Why we should all be Running Equal

Women being able to officially compete in longer distances is a surprisingly recent development. At the 1928 Olympics some women who competed in the 800m collapsed at the finish line (a not uncommon sight today), and the New York Times said that “even this distance makes too great a call on feminine strength”. It led to women not being allowed to compete at distances longer than 200m in the Olympics for the next 32 years.

Unbelievably, it then wasn’t until 1972 that women were allowed to “officially” run the Boston Marathon, after trailblazers like Bobbi Gibb and Kathrine Switzer were breaking the (ridiculous) rules by running without registering or entering using only their initials so that the male organisers wouldn’t realise they were female and start worrying about uteruses littering the course. The women’s marathon wasn’t introduced into the Olympics until 1984.

But it’s 2020, so this has all been consigned to the history books right? With people like Jasmin Paris winning the 268 mile Spine Race, there’s no way women would be running lesser distances than their male counterparts. We know our uteruses can cope (the plucky little blighters).

And on the whole, this is the case. Just not in the Cross-Country sphere. In XC, women are generally running shorter distances than men. Case in point at the recent Cambs AA XC Championships, where women run around 5.8km, and the men run 10km. This is even less than the National recommended standard of 8km for women (which is bad enough). But for those women who then get called up to run for the county at the Inter Regionals, they will find the distances equalised, and be expected to run 10km when they’ve qualified at only a little over half the required distance.

The IAAF have equalised the distances run in the World Cross-Country Championships, and Scottish Athletics have done the same for their national championships. So what gives for the English counties? My friend and clubmate Charlotte has been giving her all to the RunEqual movement for some time, including writing open letters to gather signatures from local clubs, and some of the reasons she’s been given by Cambs AA for not equalising the distances have been gobsmacking. They have tried to argue that the timetable won’t allow for the change (whilst ignoring the idea that everyone could perhaps be equalised to 8km – the time saved on the men’s race would allow for the extra time needed for the women’s) or that a longer distance race would mean fewer entries and would increase costs to participants.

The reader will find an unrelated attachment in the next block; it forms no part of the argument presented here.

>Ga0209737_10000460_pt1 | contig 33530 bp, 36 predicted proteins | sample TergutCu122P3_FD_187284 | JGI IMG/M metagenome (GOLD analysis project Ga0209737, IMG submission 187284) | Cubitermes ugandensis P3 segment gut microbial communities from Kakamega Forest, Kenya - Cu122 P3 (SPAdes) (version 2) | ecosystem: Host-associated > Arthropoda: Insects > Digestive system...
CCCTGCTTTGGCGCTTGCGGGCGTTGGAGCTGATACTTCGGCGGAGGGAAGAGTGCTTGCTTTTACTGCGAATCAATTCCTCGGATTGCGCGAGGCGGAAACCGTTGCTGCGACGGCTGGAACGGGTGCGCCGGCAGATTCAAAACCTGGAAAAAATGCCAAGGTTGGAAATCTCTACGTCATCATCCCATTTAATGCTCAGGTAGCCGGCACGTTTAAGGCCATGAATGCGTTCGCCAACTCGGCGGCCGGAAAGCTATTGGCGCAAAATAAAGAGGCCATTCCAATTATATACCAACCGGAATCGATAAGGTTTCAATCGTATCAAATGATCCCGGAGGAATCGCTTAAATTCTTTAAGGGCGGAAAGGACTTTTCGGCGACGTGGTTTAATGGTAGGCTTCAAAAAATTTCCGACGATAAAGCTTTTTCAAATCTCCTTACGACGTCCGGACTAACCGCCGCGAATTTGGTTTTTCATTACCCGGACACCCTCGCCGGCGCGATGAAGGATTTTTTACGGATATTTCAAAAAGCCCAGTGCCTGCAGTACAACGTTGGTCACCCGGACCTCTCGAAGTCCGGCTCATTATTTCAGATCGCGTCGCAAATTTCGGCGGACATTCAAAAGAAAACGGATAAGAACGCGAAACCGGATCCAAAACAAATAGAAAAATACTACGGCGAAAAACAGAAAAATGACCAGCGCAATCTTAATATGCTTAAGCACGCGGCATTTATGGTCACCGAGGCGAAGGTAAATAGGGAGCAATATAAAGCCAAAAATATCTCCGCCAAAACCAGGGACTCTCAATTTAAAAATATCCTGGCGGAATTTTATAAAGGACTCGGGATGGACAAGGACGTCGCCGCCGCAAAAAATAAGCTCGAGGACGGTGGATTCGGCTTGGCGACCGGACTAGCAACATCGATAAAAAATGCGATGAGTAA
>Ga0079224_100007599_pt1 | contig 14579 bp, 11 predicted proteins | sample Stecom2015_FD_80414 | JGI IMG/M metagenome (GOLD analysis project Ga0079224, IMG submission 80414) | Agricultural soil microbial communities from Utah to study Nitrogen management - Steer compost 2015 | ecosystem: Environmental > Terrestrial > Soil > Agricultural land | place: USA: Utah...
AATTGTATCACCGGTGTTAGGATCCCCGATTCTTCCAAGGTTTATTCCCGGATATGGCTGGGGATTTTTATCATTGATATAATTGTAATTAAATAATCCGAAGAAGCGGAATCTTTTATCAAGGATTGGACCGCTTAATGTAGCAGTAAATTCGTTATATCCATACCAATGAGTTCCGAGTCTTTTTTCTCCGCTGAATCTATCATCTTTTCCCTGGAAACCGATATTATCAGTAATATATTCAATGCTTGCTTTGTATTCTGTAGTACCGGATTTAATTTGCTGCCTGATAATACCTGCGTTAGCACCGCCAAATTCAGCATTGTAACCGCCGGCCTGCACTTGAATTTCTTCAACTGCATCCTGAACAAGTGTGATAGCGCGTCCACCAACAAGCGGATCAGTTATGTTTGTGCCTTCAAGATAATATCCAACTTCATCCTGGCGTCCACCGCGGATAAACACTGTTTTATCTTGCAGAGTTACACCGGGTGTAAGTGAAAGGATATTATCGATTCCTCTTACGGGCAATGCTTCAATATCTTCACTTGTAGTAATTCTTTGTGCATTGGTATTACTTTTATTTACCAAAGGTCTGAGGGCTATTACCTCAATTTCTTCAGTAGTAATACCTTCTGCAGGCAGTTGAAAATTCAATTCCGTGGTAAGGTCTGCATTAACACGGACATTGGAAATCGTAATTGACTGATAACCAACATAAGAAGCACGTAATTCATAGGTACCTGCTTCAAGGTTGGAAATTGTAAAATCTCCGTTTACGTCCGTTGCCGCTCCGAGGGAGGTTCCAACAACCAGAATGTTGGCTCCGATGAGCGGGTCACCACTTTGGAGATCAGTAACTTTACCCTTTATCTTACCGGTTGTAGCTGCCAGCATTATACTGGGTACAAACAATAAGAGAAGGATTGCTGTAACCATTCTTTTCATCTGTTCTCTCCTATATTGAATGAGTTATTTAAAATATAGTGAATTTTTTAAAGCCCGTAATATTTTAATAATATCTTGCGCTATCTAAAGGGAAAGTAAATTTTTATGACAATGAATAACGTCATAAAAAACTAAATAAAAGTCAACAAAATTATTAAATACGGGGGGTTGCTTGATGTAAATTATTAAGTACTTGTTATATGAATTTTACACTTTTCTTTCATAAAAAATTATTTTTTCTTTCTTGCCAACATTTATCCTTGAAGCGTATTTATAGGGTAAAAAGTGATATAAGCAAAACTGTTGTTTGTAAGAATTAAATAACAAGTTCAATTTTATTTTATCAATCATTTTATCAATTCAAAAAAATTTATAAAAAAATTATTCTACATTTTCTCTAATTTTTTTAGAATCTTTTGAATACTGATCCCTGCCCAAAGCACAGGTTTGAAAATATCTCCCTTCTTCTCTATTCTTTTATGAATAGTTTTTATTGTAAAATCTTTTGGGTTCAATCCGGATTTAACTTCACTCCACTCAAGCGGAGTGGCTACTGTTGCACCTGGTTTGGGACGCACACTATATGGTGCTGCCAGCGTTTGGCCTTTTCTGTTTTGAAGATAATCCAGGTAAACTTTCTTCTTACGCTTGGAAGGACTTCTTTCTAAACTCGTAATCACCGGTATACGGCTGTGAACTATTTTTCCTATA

img_20200116_172542_0465859269262996058020.jpg

But what I saw in the lead up to the Cambs AA (where Charlotte was threatened with disqualification if she went through with her plan to peacefully run the men’s distance in protest with myself and some clubmates) and what happened at the County Championships race really showed how bad the attitudes of these associations can be. Charlotte had received confirmation ahead of the Championships that it had been agreed that from 2021, work would be done to ensure women are given the opportunity to run the same distance as men, should they wish. It felt like a huge step forward and we were looking forward to racing with this news in mind and our RunEqual ribbons pinned to our tops. But the attitude on the day did not give this impression at all.

It turned out that Cambs AA had done little to communicate to local running clubs that there was an intention to look at equalising the distances. So it was quite a surprise to the majority of the senior women who, as they lined up for the start of the race, heard one of the officials start telling them that at the end of the run, they would all be given a token to put in a pot to decide whether to keep running at 5.8km or step up to 10km. The tone of this announcement was very much along the lines of “you may be aware that the women’s race is going to be increased”, like it was a decision that had already been made thanks to a small number of “meddling women”. There was zero mention of equality.